Reports say a wine shortage may be in the making.
A Morgan Stanley report warns that the current wine crisis is “the deepest shortfall in over 40 years of records.”
Last year, wine production dropped to its lowest levels in more than four decades.
Global production of wine has been decreasing steadily since it peaked in 2004, when wine supply outdistanced demand by more than 600-million cases.
Global wine consumption currently stands at around three-billion cases each year, with just over one-million wine producers worldwide.
But the Morgan Stanley report warns those numbers are going to change drastically in the short term: "inventories will likely be reduced as current consumption continues to be predominantly supplied by previous vintages." When wine consumption reaches the 2012 vintage, the experts “expect the current production shortfall to culminate in a significant increase in export demand, and higher prices for exports globally.”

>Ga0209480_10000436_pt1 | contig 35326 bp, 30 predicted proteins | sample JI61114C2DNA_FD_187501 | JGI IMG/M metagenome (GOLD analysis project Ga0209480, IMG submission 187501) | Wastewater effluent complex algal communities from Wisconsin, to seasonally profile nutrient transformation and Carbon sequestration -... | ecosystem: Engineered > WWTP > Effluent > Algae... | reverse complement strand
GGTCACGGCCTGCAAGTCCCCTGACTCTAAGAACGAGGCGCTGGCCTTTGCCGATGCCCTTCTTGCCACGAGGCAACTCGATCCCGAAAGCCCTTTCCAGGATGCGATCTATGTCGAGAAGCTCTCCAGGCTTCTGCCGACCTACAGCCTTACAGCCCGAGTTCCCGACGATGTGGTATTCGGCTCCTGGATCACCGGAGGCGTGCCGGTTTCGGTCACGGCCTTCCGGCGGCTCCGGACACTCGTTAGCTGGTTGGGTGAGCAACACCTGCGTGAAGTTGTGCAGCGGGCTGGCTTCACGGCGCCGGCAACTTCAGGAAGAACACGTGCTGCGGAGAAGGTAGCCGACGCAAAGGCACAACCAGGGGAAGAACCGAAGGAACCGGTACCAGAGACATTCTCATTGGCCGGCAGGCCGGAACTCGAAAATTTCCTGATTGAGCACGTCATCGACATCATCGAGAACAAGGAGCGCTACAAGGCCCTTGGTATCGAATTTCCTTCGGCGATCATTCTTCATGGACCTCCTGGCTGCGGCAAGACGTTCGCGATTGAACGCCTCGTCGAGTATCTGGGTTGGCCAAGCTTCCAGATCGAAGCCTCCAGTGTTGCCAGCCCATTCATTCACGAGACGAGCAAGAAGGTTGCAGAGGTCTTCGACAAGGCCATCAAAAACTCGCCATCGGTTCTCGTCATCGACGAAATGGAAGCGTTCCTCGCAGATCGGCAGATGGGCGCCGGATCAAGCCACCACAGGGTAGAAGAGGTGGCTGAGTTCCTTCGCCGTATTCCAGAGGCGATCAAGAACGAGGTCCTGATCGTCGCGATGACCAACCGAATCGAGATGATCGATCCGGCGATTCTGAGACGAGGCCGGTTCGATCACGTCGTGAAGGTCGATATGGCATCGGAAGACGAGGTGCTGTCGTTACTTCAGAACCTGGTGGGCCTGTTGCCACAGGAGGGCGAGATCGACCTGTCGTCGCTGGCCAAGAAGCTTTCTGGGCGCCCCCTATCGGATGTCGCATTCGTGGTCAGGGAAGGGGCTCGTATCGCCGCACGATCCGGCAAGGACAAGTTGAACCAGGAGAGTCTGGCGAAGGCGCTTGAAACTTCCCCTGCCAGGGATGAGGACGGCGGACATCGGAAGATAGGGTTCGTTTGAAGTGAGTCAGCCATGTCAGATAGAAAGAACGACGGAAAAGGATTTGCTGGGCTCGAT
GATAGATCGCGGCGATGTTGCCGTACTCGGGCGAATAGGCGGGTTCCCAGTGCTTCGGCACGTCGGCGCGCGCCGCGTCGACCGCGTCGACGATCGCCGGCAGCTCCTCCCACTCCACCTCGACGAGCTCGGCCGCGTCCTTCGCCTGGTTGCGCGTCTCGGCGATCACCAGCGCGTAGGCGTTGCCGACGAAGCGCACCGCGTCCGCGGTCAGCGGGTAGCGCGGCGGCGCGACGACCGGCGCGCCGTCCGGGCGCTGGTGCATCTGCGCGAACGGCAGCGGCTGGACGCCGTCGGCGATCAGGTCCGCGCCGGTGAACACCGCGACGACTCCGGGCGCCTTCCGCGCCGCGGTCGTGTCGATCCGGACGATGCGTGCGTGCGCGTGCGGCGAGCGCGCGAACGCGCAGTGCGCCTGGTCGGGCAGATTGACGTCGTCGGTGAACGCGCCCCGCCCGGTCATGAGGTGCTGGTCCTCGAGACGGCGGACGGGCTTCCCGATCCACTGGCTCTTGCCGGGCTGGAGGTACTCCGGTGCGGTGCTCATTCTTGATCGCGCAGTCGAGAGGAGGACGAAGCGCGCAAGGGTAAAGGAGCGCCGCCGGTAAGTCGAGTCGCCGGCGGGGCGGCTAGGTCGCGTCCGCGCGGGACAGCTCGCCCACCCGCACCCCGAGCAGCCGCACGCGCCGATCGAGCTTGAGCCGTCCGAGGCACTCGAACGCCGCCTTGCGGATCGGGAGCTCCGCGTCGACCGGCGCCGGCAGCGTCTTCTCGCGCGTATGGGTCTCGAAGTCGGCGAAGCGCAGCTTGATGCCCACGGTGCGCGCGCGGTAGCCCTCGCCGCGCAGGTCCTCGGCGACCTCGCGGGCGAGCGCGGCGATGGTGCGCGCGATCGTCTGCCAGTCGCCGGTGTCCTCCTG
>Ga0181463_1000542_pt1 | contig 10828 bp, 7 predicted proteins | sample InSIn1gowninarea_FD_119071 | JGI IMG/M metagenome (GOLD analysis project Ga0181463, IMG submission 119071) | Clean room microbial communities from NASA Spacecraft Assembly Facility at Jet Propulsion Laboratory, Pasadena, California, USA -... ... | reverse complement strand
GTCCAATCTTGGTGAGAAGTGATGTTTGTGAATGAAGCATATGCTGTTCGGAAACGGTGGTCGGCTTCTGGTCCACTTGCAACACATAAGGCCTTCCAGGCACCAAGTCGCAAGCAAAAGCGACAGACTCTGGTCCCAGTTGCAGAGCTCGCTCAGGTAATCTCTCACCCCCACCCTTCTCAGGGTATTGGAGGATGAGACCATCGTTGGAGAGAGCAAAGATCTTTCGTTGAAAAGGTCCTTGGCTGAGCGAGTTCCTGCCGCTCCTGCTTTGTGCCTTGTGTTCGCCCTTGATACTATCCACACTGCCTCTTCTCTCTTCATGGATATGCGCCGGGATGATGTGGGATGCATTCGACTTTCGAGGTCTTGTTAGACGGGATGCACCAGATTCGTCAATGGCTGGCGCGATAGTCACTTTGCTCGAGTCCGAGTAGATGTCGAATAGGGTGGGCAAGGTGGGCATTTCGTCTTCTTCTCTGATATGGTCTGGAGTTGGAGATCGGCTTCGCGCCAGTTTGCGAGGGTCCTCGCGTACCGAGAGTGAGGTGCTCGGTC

But Bill Zacharkiw, wine writer for the Gazette, says Quebeckers shouldn't have anything to worry about.
"I don't think freak out is the proper response, I think there's a lot being made of this. You have to understand that wine production especially in Europe is based on growing seasons and Europe has been hit by some pretty nasty weather over the last couple of years, on one hand, that's one of the reasons why there's less wine being produced there," Zacharkiw said.
"My feeling is that the shortage is in the commodity price category. Many countries have had vine pull out schemes, mostly getting rid of poor growing sites. I don't think Quebeckers will be that affected by it as we are more of a 'fine wine'market," he said.
Total wine production in Europe dropped by roughly 10 per cent last year and by 25 per cent since its peak in 2004.